John Singer Sargent
John Singer Sargent Locations
John Singer Sargent (January 12, 1856 ?C April 14, 1925) was the most successful portrait painter of his era. During his career, he created roughly 900 oil paintings and more than 2,000 watercolors, as well as countless sketches and charcoal drawings. His oeuvre documents worldwide travel, from Venice to the Tyrol, Corfu, the Middle East, Montana, Maine, and Florida.
Before Sargent??s birth, his father FitzWilliam was an eye surgeon at the Wills Hospital in Philadelphia. After his older sister died at the age of two, his mother Mary (n??e Singer) suffered a mental collapse and the couple decided to go abroad to recover. They remained nomadic ex-patriates for the rest of their lives. Though based in Paris, Sargent??s parents moved regularly with the seasons to the sea and the mountain resorts in France, Germany, Italy, and Switzerland. While she was pregnant, they stopped in Florence, Italy because of a cholera epidemic, and there Sargent was born in 1856. A year later, his sister Mary was born. After her birth FitzWilliam reluctantly resigned his post in Philadelphia and accepted his wife??s entreaties to remain abroad. They lived modestly on a small inheritance and savings, living an isolated life with their children and generally avoiding society and other Americans except for friends in the art world. Four more children were born abroad of whom two lived past childhood.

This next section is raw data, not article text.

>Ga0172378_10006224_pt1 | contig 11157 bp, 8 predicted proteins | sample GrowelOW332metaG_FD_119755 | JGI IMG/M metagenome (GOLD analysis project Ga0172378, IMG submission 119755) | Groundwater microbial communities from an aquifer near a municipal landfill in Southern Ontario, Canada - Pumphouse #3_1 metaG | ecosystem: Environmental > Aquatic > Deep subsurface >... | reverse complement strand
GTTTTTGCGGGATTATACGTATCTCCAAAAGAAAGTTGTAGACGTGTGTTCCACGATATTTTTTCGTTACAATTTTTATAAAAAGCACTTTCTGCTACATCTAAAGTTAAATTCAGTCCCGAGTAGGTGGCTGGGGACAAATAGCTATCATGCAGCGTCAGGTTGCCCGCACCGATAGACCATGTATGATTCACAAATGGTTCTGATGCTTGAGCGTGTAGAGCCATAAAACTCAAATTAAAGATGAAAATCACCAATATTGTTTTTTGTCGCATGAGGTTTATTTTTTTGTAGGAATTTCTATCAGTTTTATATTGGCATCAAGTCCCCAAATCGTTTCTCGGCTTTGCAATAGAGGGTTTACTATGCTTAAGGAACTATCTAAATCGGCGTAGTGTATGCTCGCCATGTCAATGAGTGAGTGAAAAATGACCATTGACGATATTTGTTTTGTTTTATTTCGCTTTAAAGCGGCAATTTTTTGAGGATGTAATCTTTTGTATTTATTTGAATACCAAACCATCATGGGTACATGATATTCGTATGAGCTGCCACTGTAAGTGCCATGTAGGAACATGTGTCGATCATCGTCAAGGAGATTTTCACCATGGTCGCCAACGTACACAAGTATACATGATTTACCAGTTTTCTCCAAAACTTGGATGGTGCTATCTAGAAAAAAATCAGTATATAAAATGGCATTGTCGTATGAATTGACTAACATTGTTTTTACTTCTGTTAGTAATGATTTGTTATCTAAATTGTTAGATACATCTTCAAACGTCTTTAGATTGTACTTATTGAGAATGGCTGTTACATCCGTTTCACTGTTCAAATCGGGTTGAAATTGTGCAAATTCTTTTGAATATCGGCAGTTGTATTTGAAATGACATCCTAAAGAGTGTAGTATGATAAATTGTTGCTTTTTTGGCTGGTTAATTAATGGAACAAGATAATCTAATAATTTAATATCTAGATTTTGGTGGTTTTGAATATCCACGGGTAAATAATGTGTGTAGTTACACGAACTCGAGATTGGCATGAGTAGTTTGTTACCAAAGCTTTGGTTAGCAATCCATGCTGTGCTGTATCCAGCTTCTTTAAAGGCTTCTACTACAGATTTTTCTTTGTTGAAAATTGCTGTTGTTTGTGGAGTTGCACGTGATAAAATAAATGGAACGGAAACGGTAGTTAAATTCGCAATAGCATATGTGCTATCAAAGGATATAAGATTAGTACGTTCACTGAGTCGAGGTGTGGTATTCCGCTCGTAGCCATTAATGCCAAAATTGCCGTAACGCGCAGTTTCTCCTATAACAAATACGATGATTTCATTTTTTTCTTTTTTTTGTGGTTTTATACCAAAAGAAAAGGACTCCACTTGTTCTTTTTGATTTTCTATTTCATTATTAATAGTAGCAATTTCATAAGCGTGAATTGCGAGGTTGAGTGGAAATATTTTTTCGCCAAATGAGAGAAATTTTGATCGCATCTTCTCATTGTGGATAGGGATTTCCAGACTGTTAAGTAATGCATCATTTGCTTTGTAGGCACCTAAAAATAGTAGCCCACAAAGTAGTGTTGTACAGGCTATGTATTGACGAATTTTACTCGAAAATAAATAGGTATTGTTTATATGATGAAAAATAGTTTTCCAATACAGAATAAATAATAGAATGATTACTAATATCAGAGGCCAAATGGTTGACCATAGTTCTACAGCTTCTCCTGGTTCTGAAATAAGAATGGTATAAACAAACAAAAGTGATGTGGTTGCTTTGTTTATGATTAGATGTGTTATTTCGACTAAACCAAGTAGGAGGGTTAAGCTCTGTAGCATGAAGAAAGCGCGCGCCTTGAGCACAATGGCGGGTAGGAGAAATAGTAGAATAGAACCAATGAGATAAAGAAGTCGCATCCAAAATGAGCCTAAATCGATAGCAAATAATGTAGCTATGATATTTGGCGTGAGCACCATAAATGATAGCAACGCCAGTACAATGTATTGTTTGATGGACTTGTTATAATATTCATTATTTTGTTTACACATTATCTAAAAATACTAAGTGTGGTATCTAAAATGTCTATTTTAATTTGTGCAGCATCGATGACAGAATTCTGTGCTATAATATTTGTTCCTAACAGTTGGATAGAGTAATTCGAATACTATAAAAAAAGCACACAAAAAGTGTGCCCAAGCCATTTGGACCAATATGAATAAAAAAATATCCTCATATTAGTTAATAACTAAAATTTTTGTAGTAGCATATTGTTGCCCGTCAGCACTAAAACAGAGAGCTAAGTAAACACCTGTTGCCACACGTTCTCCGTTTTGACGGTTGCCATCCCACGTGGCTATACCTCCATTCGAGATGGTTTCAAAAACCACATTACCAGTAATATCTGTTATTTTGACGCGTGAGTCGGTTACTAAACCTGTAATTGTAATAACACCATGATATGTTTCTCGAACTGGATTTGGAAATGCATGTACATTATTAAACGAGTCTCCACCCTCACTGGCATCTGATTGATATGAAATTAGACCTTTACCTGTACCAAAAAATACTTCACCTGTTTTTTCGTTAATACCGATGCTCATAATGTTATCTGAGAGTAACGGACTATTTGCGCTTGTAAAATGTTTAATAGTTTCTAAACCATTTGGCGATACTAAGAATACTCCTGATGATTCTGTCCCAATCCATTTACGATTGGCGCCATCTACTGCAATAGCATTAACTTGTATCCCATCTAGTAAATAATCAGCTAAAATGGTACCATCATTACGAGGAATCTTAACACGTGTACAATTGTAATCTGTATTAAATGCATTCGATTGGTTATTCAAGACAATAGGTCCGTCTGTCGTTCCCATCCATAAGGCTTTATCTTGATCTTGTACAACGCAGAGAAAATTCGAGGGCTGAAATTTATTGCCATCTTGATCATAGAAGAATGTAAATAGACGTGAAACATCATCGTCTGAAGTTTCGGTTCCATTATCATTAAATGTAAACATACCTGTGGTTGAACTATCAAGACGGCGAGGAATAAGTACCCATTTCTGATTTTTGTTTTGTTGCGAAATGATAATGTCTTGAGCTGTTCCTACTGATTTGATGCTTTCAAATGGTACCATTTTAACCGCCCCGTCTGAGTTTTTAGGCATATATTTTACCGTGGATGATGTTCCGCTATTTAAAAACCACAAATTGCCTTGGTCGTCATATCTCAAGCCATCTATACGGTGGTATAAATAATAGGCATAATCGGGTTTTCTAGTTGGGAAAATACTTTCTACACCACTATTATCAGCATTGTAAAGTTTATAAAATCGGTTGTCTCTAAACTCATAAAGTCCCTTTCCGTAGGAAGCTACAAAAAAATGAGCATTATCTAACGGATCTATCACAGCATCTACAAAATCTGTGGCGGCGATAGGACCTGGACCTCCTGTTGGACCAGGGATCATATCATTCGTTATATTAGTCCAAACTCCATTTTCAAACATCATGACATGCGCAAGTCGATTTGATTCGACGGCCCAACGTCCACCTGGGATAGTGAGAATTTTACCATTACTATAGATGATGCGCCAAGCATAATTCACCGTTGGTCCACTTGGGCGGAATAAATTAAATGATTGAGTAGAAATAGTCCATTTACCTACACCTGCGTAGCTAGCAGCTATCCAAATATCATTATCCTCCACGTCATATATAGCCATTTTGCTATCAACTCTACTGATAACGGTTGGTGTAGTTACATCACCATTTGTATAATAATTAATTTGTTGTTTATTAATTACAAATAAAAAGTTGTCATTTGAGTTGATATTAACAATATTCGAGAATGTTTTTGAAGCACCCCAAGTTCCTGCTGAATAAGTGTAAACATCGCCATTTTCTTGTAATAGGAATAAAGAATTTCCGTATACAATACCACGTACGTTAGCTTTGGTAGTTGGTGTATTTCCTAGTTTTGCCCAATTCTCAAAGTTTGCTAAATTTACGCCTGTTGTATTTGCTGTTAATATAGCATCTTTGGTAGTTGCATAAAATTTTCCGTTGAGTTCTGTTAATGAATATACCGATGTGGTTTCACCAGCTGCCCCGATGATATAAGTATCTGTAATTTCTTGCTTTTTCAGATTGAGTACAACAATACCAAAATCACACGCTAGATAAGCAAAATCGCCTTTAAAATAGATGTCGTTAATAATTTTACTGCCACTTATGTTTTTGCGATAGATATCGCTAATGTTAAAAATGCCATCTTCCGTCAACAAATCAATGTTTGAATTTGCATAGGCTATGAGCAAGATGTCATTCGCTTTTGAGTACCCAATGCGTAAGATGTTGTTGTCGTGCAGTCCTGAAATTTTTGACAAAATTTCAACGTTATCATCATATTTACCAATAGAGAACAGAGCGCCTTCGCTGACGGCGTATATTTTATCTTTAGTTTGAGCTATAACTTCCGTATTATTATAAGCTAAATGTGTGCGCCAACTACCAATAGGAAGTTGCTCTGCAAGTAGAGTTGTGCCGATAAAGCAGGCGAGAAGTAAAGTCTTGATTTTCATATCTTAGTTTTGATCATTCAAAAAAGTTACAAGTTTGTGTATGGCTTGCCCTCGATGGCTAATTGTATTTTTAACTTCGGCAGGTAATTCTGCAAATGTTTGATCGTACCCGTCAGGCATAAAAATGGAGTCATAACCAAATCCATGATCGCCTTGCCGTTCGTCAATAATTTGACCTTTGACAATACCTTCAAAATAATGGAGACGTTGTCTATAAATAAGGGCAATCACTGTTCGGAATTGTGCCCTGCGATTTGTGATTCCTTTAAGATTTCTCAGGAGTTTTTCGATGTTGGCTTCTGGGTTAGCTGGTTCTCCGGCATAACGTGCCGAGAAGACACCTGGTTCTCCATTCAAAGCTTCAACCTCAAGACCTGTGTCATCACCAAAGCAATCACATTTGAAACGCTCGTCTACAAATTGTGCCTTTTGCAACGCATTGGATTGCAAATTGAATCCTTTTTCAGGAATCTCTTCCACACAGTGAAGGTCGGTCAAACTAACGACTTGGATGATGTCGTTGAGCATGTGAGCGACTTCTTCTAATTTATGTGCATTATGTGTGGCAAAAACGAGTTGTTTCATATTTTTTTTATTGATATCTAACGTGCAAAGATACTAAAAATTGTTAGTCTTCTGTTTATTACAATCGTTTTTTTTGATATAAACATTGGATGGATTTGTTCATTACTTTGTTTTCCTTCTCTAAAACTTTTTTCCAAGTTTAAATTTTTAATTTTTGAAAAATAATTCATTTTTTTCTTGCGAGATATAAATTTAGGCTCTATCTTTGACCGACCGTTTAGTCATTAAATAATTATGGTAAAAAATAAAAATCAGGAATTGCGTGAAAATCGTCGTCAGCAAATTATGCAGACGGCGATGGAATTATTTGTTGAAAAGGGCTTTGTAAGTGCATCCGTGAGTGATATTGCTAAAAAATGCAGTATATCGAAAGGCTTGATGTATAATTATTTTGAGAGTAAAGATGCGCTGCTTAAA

Though his father was a patient teacher of basic subjects, young Sargent was a rambunctious child, more interested in outdoor activities than his studies. As his father wrote home, ??He is quite a close observer of animated nature.?? Contrary to his father, his mother was quite convinced that traveling around Europe, visiting museums and churches, would give young Sargent a satisfactory education. Several attempts to give him formal schooling failed, owning mostly to their itinerant life. She was a fine amateur artist and his father was a skilled medical illustrator. Early on, she gave him sketchbooks and encouraged drawing excursions. Young Sargent worked with care on his drawings, and he enthusiastically copied images from the Illustrated London News of ships and made detailed sketches of landscapes. FitzWilliam had hoped that his son??s interest in ships and the sea might lead him toward a naval career.
At thirteen, his mother reported that John ??sketches quite nicely, & has a remarkably quick and correct eye. If we could afford to give him really good lessons, he would soon be quite a little artist.?? At age thirteen, he received some watercolor lessons from Carl Welsch, a German landscape painter. Though his education was far from complete, Sargent grew up to be a highly literate and cosmopolitan young man, accomplished in art, music, and literature. He was fluent in French, Italian, and German. At seventeen, Sargent was described as ??willful, curious, determined and strong?? (after his mother) yet shy, generous, and modest (after his father). He was well-acquainted with many of the great masters from first hand observation, as he wrote in 1874, ??I have learned in Venice to admire Tintoretto immensely and to consider him perhaps second only to Michael Angelo and Titian.?? Related Paintings of John Singer Sargent :. | It's a painting of John Singer Sargent's which is in National Gallery of Scotland | Paul Helleu1 | Reading | Mrs. Henry Phipps and Her Grandson Winston | Claude Monet Painting at the Edge of a Wood (mk18) |